History Rebuts Claim That Federal Medicaid Matching Rates Are Unstable
As I explained last week, there’s no evidence to support claims that the federal government will renege on its commitment to finance nearly all of the costs of health reform’s Medicaid expansion. Some critics also assert that Congress frequently changes the formula that determines what share of states’ Medicaid costs the federal government will cover (also known as the FMAP). But a look at Medicaid’s history shows the exact opposite.
The federal government picks up about 57 percent of state Medicaid costs on average, and that average has remained remarkably steady for decades. (Federal matching rates for individual states can vary from year to year, but that’s because the formula takes into account changes in states’ per capita income.)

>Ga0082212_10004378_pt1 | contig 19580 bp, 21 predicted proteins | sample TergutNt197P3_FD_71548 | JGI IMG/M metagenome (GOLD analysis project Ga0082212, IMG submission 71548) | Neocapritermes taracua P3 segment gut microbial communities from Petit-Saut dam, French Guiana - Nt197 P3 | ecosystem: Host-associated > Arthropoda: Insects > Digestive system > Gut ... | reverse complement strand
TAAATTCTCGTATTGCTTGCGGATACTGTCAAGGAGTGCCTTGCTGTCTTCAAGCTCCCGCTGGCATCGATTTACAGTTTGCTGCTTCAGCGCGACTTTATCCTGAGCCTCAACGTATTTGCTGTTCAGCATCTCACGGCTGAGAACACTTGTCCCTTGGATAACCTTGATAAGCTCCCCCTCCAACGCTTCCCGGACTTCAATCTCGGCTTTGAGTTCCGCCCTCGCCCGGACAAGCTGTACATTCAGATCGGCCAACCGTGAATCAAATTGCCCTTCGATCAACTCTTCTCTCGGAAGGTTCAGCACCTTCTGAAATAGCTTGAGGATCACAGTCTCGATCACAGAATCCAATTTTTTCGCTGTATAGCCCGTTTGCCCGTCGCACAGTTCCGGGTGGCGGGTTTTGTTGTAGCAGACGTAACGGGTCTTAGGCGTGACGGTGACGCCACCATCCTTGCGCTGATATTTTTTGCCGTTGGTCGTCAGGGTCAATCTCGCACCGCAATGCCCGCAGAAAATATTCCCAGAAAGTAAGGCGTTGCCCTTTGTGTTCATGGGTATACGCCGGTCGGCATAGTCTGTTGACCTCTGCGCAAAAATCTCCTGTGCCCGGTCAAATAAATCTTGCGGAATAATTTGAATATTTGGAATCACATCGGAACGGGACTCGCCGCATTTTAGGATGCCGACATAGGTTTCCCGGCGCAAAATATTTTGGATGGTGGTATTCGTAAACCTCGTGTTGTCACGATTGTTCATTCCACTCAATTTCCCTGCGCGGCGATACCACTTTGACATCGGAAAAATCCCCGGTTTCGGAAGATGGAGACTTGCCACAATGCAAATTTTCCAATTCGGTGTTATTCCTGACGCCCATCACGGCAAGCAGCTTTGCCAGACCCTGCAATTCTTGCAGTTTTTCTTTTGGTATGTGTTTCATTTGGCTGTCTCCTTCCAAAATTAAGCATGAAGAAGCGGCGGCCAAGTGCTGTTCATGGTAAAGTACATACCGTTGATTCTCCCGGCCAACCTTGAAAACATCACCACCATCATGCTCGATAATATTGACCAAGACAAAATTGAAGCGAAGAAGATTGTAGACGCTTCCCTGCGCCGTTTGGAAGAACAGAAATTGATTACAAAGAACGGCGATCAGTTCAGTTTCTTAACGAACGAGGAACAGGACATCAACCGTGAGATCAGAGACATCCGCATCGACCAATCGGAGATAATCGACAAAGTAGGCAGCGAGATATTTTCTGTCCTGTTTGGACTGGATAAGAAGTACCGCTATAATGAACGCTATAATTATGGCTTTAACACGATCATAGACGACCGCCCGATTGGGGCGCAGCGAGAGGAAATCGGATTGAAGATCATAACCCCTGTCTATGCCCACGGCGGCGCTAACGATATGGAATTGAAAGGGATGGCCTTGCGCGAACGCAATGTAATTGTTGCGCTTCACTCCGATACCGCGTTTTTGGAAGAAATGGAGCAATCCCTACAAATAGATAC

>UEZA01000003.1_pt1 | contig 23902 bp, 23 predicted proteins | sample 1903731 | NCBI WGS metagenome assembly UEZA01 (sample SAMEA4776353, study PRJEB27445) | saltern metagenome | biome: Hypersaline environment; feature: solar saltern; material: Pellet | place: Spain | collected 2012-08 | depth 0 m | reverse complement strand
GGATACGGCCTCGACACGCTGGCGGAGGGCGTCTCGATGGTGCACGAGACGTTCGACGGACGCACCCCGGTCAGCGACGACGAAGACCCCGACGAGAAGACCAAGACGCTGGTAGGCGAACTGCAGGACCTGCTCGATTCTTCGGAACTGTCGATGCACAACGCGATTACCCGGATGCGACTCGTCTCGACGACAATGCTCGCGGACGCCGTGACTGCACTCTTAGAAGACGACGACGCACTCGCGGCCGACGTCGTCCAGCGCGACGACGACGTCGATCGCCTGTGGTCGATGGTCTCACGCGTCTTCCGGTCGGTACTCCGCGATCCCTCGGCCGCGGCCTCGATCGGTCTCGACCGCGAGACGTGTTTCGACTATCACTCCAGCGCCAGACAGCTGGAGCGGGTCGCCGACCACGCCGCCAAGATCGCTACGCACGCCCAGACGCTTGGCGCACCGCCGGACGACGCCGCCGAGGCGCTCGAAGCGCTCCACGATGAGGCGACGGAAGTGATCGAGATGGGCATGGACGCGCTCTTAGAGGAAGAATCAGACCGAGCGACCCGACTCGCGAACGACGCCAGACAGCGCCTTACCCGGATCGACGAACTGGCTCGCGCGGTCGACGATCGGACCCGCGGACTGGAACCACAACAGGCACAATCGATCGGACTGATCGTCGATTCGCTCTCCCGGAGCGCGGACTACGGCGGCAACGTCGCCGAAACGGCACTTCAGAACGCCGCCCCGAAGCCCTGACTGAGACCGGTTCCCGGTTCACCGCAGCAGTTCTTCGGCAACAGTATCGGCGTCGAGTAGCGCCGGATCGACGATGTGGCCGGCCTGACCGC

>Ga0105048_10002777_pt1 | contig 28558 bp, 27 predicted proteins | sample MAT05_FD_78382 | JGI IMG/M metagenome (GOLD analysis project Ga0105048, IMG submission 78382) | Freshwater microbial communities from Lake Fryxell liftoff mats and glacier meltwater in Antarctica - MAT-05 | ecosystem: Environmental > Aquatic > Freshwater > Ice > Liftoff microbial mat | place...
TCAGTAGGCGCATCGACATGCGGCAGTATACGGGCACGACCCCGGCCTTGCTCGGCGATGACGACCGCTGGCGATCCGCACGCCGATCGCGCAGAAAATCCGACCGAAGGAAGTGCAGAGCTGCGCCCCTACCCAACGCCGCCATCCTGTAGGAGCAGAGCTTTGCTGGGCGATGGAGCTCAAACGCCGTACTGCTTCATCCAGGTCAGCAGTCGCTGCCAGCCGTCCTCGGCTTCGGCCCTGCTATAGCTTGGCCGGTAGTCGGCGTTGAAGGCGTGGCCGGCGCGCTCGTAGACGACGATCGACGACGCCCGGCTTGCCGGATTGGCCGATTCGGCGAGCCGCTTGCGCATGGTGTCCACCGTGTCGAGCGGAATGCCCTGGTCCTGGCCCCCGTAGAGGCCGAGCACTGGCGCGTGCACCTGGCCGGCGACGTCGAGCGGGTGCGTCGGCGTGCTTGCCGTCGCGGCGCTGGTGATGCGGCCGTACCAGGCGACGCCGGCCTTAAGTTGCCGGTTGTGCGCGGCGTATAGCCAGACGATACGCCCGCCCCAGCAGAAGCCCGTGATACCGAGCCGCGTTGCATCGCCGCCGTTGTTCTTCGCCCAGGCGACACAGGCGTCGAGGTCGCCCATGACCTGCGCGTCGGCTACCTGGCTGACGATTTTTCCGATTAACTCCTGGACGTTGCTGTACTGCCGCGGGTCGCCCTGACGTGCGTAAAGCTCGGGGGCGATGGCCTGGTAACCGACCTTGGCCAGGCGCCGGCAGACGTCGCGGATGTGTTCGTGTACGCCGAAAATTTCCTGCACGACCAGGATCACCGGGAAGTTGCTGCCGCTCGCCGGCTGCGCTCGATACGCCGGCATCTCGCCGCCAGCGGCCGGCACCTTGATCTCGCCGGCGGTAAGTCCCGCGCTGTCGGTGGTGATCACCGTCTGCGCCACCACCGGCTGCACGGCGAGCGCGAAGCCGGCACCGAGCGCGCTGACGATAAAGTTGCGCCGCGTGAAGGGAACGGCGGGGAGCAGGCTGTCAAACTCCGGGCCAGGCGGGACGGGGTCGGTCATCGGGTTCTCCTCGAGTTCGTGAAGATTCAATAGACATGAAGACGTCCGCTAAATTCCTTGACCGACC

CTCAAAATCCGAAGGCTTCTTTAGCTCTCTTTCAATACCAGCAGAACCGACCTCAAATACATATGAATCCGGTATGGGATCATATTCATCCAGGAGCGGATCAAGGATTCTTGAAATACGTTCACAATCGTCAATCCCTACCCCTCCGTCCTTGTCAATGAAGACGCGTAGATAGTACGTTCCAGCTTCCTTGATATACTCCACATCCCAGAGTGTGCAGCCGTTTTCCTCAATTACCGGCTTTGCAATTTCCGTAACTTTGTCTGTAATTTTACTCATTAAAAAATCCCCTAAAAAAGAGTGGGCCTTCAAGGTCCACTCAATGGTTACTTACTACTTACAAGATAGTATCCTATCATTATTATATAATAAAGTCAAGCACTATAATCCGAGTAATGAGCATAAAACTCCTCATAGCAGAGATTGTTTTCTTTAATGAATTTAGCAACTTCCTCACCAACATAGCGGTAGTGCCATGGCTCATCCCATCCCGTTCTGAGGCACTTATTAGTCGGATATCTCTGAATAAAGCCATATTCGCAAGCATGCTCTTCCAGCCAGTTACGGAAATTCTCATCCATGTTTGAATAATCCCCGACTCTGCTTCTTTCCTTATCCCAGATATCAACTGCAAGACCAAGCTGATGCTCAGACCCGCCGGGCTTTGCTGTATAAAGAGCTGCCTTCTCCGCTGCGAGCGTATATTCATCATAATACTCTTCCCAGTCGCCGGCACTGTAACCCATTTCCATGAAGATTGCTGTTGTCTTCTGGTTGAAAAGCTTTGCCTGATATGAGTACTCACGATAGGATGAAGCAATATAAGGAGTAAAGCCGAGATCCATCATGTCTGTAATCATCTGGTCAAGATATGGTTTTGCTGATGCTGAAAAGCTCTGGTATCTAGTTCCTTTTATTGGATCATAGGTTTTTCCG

In fact, the federal government has only modified the overall FMAP formula three times in the last 35 years. And the past two times, it raised matching rates temporarily (for fiscal years 2003-2004 and 2008-2011) to provide state fiscal relief in response to economic downturns.
The only time the federal government cut Medicaid matching rates was in 1981, when President Reagan and Congress enacted a temporary reduction for 1982-1984. The rates, however, returned to their previous levels in 1985.
That’s hardly a pattern of arbitrary cuts in federal Medicaid funding.